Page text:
April 8th, the first day of the wedding, started at 3:45 am when the hair and make-up workers set up shop in the kitchen, right next to my bedroom.  My friend Lisa came for the wedding, and we drifted in and out of sleep and watched the preparations.  The actual ceremony started at 8 when the guests arrived and walked the offerings down the street then back again.  I was part of the welcome crew at the entrance, with my host mother and sisters.  I felt honored to be up there. 

The ceremonies lasted basically all day.  There are many different parts that I don’t really understand, but it takes longer because the bride changes clothes so frequently.  Over the two day affair, I counted 12 different outfits.  That includes costume, shoes, jewelry and sometimes hair and make-up.  So what could probably have been a few hour ceremony took all day long.  It’s pretty exhausting, but here are the pictures and hopefully a sufficient description.

April 9th started much the same, with a 4 am wake-up call.  I made sure, though, that I got my hair and make-up done because I didn’t the day before.  There were too many people and I had no advocates for me (usually my host sisters and mom look out for me in these situations where I feel weird, but they were clearly swamped with stuff to do), but I got it done for the second day.  The first day is all ceremonies and not too many people come.  It’s typically family, close friends and the grandmothers (I believe that Cambodian pagodas would collapse without grandmothers or “yays” as they are called here).  The second day is more what we would categorize as the reception, where many people come, eat, dance and drink.  There was a small ceremony in the morning, but then people started to come for the “nyum kah” which means literally the “eating at a wedding”.  Lisa, who was lent and eventually given a wedding outfit by my amazing host sister, and I sat down at a table with a bunch of yays and ate rice with women all over the age of 60.  Yays are the coolest and because older people are so respected here, they can basically get away with anything.  They say what is on their mind and it doesn’t matter.  They are great company.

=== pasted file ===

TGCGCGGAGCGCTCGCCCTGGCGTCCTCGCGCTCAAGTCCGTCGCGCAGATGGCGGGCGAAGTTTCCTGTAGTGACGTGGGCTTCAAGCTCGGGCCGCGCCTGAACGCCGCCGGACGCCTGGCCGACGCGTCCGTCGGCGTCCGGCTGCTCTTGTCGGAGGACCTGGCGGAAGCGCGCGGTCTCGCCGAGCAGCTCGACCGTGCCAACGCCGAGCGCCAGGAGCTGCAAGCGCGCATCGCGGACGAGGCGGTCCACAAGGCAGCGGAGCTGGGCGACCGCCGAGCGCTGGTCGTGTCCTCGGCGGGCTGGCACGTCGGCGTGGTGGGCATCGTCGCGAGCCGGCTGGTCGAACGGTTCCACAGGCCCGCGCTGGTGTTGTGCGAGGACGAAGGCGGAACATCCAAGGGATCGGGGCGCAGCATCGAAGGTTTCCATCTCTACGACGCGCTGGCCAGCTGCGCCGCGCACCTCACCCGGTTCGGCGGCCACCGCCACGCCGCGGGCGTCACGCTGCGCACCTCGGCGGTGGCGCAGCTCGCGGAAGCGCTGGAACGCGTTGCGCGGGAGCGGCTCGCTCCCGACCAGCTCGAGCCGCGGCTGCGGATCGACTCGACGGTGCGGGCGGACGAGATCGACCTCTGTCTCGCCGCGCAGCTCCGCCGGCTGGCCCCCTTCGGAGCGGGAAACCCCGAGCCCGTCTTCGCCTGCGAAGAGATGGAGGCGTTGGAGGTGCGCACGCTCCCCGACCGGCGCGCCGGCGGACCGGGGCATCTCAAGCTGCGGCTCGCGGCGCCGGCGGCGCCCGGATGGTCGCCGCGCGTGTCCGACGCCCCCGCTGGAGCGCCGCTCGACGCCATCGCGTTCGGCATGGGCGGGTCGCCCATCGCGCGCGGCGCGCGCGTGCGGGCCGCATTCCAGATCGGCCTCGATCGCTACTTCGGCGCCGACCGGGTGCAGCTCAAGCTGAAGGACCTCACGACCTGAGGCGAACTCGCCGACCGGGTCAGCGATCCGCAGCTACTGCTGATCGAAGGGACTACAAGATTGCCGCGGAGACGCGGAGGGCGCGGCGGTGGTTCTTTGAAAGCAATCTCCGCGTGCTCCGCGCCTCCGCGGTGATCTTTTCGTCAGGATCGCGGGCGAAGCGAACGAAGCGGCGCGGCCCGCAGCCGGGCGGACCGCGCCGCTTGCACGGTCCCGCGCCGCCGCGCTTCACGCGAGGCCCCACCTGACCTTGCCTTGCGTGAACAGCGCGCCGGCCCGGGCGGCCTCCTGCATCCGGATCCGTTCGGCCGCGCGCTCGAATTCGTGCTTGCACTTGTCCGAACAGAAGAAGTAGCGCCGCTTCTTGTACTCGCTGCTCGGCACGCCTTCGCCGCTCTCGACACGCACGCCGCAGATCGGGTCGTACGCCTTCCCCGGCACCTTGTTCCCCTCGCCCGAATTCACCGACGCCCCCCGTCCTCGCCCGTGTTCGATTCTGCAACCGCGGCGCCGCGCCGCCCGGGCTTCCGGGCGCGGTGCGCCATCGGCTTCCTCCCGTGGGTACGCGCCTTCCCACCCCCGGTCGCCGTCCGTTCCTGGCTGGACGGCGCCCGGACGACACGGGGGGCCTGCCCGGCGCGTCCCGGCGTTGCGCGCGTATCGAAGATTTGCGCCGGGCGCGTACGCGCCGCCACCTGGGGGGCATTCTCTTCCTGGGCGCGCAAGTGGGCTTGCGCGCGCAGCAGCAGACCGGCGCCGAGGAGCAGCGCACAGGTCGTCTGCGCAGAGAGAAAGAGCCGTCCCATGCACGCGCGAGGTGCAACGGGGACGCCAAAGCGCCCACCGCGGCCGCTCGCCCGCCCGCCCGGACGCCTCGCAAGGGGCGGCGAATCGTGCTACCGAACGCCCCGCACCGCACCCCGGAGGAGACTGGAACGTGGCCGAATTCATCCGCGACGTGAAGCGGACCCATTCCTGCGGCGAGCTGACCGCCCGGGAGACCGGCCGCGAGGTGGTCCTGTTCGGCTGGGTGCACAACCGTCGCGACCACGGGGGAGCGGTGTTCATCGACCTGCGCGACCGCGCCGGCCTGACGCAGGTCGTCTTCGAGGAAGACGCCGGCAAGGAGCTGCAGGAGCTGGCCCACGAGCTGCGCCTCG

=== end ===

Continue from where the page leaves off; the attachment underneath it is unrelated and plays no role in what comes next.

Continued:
Like all of the young people at the party, Lisa and I started drinking with my host family and soon enough were dragged onstage by my host sister and couldn’t leave for an entire song.  We rotated between drinking and dancing, mainly because everyone wanted to drink with the foreigners or dance with the foreigners.  The concept of sipping or casual drinking simply doesn’t exist here, so that concept combined with everyone wanting to drink with the foreigners led to a lot of Angkor beer for Lisa and I.  It was really fun and almost two years of experiences like this, we can hold our own and know enough to continue to drink water and dance.  The Cambodian way to drink is, much like everything else here, communal.  Drinking happens as a group.  Everyone says “joll guy-you”, which means “enter glass” but cheers for us, then drinks.  Sometimes they want to drink the whole glass.  I typically say, “oh no, I can’t do that, I have to drink one by one”.  One by one here means one at a time, but in Khmer it’s “muy muy” and “muy” means one.  So when I said that I wanted to drink “muy muy” that got twisted around to drinking one glass at a time, chugging the whole glass and led to a night long joke. 

All said and done, it was a blast and I was really glad to be a part of it.  The weddings that I have gone to before are as follows:

- A math teacher at my high school invited me to his daughter’s wedding 3 months after I came to Cambodia and had never talked to this teacher before
-A man who works at the orphanage where I built the hygiene station (I knew him the best out of all of these weddings, besides my host sister)
-My initial host family when I came to visit Battambang during training
-The sister of the woman whose stand I buy soap and detergent from

Having said that, going to the wedding of someone that I know and moreover being a part of the family and ceremony makes for much more fun and enjoyment than just being the token foreigner that everyone stares at throughout the meal.